Given the large number of designs that use these you definitely would want to be aware of these and learn some of them in depth to upgrade your skills. The primary motivation of AMBA protocols is to have a standard and efficient way to interconnecting these blocks with re-use across multiple designs. The first step in learning AMBA protocols is to understand where exactly these different protocols are used , how these evolved and how all of them fit into a SOC design. Following diagram reference from the AMBA 2.
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Given the large number of designs that use these you definitely would want to be aware of these and learn some of them in depth to upgrade your skills. The primary motivation of AMBA protocols is to have a standard and efficient way to interconnecting these blocks with re-use across multiple designs.
The first step in learning AMBA protocols is to understand where exactly these different protocols are used , how these evolved and how all of them fit into a SOC design. Following diagram reference from the AMBA 2.
Further in , an enhanced version was introduced — AXI 4. Following diagram illustrates this evolution of protocols along with the SOC design trends in industry. Following diagram illustrates how an AXI interconnect can be used to build an SOC with various functional blocks talking through a master-slave protocol. Lastly, in the current era of heterogeneous computing for HPC and data center markets, the integration trend continues with increasing number of processor cores along with several heterogeneous computing elements like GPU, DSP, FPGAs, memory controllers and IO sub systems.
Now that hopefully you understand how the protocols evolved and how each of them fit in to an SOC design— here are few basics and references to resources that you can use to learn more in depth about each of the protocol. ARM has open sourced all of the protocols and all the specifications can be downloaded from the ARM website free by signing up. The reads and writes shares the same set of signals and no burst data transfers are supported.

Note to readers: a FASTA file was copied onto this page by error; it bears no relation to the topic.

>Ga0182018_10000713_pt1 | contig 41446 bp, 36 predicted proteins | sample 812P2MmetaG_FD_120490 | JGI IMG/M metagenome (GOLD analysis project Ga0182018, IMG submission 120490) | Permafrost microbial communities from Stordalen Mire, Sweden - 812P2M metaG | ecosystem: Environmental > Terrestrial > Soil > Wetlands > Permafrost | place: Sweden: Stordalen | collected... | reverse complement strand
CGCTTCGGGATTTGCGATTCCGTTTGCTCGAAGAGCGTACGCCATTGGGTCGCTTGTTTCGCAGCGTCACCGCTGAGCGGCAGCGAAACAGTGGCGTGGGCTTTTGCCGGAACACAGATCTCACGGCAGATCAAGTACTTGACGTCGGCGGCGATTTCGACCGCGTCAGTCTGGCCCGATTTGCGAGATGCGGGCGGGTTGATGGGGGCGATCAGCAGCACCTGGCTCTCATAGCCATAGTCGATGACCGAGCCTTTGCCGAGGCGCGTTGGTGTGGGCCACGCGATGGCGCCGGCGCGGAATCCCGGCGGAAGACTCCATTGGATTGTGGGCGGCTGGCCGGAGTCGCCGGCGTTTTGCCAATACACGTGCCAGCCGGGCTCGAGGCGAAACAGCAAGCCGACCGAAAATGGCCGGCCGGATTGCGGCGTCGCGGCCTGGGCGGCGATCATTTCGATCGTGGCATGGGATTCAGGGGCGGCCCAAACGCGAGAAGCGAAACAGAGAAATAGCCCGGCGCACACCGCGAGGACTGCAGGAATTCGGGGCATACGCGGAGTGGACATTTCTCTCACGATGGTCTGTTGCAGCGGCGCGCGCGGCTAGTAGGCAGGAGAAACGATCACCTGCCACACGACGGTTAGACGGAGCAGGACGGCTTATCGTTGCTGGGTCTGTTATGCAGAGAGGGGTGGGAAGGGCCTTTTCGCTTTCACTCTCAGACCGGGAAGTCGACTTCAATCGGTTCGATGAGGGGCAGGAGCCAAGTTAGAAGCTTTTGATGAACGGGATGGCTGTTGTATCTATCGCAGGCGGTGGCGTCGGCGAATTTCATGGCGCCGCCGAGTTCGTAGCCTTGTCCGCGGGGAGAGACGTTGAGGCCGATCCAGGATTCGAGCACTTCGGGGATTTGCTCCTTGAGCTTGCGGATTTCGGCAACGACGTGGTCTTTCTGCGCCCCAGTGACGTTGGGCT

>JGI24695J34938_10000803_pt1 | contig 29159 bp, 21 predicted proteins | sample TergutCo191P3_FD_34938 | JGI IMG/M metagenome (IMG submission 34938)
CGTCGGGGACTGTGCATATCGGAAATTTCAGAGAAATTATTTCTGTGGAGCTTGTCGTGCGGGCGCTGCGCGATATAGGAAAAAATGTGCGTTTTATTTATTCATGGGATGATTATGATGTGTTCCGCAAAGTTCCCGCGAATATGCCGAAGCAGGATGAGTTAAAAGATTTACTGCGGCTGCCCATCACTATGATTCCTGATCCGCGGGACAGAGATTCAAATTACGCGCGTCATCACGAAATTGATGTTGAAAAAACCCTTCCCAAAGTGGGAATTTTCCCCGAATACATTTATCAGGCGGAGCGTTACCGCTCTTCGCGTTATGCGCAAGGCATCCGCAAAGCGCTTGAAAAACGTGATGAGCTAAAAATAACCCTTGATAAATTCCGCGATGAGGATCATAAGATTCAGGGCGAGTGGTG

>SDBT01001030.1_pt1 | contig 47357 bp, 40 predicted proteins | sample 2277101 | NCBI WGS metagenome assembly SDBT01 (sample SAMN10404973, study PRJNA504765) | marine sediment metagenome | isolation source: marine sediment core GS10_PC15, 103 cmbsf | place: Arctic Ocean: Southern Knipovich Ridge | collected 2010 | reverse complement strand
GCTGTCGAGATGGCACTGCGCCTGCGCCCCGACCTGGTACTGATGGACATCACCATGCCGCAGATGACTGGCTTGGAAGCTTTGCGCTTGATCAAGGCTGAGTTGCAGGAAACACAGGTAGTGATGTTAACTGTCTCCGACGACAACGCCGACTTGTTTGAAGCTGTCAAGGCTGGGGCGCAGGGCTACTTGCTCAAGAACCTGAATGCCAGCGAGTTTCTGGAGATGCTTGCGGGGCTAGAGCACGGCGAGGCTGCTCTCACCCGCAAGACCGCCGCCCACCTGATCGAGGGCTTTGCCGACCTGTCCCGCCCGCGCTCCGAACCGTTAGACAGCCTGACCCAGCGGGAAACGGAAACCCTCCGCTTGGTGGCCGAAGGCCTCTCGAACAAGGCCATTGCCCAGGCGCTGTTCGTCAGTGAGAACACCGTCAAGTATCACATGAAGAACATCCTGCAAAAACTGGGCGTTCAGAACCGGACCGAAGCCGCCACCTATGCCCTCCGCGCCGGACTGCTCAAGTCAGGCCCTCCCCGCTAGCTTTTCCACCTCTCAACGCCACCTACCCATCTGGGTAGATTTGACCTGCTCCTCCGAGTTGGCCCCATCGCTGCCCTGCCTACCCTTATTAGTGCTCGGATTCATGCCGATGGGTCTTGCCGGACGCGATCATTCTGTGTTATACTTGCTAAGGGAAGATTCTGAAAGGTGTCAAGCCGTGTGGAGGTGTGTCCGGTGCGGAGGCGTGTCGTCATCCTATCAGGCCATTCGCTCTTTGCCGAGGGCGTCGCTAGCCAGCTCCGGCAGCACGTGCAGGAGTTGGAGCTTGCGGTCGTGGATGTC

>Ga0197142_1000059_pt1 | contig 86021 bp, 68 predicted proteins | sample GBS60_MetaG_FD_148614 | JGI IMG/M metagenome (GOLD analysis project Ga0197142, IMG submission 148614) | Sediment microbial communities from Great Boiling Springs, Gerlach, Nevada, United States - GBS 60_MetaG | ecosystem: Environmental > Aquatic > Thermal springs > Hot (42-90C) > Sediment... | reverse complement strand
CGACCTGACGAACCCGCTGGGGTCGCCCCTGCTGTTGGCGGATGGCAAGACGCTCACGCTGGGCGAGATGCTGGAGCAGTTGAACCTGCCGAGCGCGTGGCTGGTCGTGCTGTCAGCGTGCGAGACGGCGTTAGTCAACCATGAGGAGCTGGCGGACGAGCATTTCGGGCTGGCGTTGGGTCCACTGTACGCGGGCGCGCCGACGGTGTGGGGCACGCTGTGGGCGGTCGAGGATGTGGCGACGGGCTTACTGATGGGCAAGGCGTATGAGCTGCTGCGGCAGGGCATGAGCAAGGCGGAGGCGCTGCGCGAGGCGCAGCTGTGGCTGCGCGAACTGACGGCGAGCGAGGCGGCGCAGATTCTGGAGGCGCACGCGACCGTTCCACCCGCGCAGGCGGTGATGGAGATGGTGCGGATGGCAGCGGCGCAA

The latest spec APB 2. These could be a internal memory or an external memory interface, DMA , DSP etc but the shared bus would limit the number of agents. Similar to APB, this is a shared bus protocol for multiple masters and slaves, but higher bandwidth is possible through burst data transfers. The simplification comes with support for only a single master design and that removes need for any arbitration, retry, split transactions etc.
This is a point to point interconnect and overcomes the limitations of a shared bus protocol in terms of number of agents that can be connected.
The protocol also was an enhancement from AHB in terms of supporting multiple outstanding data transfers pipe-lined , burst data transfers, separate read and write paths and supporting different bus widths. AXI-lite protocol is a simplified version of AXI and the simplification comes in terms of no support for burst data transfers. AXI-stream protocol is another flavor of the AXI protocol that supports only streaming of data from a master to a slave. Multiple streams of data can be transferred even with interleaving across a master and slave.
This becomes useful in designs like video streaming applications. The AXI-stream protocol has a different spec and is available here for download. The ACE protocol extends the AXI read and write data channels by introducing separate snoop address, snoop data and snoop response channels. These extra channels provides mechanisms to implement a snoop based coherency protocol. If you are new to coherency, understanding that will be a pre-requisite before learning ACE protocol.
The CHI protocol uses a layered packet based communication protocol with protocol, link layer and physical layer implementation and also supports QoS based flow control and retry mechanisms. Hope this gives an overview and helps getting started to learn more in depth into these protocols. The best way to learn further is to read the specifications to understand details of each protocol.
AMBA 3 AHB-Lite Protocol Specification v1.0
Understanding AMBA Bus Architecture and Protocols